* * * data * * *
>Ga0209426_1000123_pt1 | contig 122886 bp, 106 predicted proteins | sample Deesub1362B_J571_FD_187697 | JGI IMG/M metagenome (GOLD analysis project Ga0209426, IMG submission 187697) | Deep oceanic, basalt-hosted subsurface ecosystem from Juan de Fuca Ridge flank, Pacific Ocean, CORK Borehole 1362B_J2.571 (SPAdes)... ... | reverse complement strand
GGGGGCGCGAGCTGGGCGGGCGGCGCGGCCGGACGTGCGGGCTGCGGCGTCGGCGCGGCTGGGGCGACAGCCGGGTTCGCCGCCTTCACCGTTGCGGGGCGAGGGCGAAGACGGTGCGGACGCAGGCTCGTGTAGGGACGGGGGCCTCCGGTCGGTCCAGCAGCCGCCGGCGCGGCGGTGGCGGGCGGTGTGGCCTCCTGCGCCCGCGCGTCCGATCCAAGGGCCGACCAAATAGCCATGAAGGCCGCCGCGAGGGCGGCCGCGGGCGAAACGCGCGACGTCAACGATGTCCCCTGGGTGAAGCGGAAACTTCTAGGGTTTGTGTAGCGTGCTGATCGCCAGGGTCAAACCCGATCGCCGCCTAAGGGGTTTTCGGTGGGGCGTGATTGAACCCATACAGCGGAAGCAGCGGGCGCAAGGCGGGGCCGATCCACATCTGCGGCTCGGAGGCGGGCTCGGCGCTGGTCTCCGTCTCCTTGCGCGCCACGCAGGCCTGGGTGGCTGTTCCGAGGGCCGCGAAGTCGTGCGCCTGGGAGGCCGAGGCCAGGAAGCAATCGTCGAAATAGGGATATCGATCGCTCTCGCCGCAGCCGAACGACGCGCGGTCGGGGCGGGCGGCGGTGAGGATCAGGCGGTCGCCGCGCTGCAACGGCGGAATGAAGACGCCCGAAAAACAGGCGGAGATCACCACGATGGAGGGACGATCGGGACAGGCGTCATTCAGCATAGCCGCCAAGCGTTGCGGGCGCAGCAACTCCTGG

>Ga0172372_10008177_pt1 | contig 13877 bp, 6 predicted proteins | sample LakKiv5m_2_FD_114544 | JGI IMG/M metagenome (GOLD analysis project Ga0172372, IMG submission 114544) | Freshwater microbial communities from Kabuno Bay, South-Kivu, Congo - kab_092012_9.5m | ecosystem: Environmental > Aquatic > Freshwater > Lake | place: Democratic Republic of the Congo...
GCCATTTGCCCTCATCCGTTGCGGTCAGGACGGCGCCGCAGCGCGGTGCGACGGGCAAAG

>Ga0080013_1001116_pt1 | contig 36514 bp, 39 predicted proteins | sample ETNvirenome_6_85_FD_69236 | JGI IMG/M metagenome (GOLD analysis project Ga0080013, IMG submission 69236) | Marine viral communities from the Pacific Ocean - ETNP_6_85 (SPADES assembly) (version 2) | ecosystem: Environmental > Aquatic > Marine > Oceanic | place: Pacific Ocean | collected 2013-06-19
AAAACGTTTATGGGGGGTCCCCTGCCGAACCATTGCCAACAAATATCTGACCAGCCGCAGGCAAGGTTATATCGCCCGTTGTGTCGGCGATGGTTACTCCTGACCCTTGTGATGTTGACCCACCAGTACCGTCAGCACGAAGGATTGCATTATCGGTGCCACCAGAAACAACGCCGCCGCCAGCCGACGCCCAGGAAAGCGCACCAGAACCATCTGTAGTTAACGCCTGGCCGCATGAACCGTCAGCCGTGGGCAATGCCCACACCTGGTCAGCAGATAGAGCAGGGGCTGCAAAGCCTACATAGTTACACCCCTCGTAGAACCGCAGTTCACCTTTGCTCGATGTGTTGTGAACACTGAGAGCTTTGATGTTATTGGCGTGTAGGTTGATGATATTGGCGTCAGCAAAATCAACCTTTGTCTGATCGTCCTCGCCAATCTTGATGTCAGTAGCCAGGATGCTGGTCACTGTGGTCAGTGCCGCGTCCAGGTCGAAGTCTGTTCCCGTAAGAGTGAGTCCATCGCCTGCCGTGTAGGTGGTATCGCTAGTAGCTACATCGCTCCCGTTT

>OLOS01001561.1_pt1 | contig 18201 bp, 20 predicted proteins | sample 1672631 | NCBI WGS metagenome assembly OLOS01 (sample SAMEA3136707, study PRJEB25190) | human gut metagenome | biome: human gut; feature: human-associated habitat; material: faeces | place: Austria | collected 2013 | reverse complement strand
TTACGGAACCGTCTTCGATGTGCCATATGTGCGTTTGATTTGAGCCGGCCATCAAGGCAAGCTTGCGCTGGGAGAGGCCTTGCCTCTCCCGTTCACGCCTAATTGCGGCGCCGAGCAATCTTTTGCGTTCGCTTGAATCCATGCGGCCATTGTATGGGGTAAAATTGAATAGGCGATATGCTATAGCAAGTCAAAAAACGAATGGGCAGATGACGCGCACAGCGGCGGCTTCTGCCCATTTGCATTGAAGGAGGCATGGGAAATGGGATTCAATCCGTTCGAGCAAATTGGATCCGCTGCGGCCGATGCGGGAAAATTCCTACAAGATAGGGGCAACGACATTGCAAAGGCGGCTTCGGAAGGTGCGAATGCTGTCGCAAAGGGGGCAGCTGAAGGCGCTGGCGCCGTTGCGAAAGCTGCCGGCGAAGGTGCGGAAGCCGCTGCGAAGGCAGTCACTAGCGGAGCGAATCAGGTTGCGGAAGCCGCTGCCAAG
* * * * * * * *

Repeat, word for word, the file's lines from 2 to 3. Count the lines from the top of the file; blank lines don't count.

GGGGGCGCGAGCTGGGCGGGCGGCGCGGCCGGACGTGCGGGCTGCGGCGTCGGCGCGGCTGGGGCGACAGCCGGGTTCGCCGCCTTCACCGTTGCGGGGCGAGGGCGAAGACGGTGCGGACGCAGGCTCGTGTAGGGACGGGGGCCTCCGGTCGGTCCAGCAGCCGCCGGCGCGGCGGTGGCGGGCGGTGTGGCCTCCTGCGCCCGCGCGTCCGATCCAAGGGCCGACCAAATAGCCATGAAGGCCGCCGCGAGGGCGGCCGCGGGCGAAACGCGCGACGTCAACGATGTCCCCTGGGTGAAGCGGAAACTTCTAGGGTTTGTGTAGCGTGCTGATCGCCAGGGTCAAACCCGATCGCCGCCTAAGGGGTTTTCGGTGGGGCGTGATTGAACCCATACAGCGGAAGCAGCGGGCGCAAGGCGGGGCCGATCCACATCTGCGGCTCGGAGGCGGGCTCGGCGCTGGTCTCCGTCTCCTTGCGCGCCACGCAGGCCTGGGTGGCTGTTCCGAGGGCCGCGAAGTCGTGCGCCTGGGAGGCCGAGGCCAGGAAGCAATCGTCGAAATAGGGATATCGATCGCTCTCGCCGCAGCCGAACGACGCGCGGTCGGGGCGGGCGGCGGTGAGGATCAGGCGGTCGCCGCGCTGCAACGGCGGAATGAAGACGCCCGAAAAACAGGCGGAGATCACCACGATGGAGGGACGATCGGGACAGGCGTCATTCAGCATAGCCGCCAAGCGTTGCGGGCGCAGCAACTCCTGG

>Ga0172372_10008177_pt1 | contig 13877 bp, 6 predicted proteins | sample LakKiv5m_2_FD_114544 | JGI IMG/M metagenome (GOLD analysis project Ga0172372, IMG submission 114544) | Freshwater microbial communities from Kabuno Bay, South-Kivu, Congo - kab_092012_9.5m | ecosystem: Environmental > Aquatic > Freshwater > Lake | place: Democratic Republic of the Congo...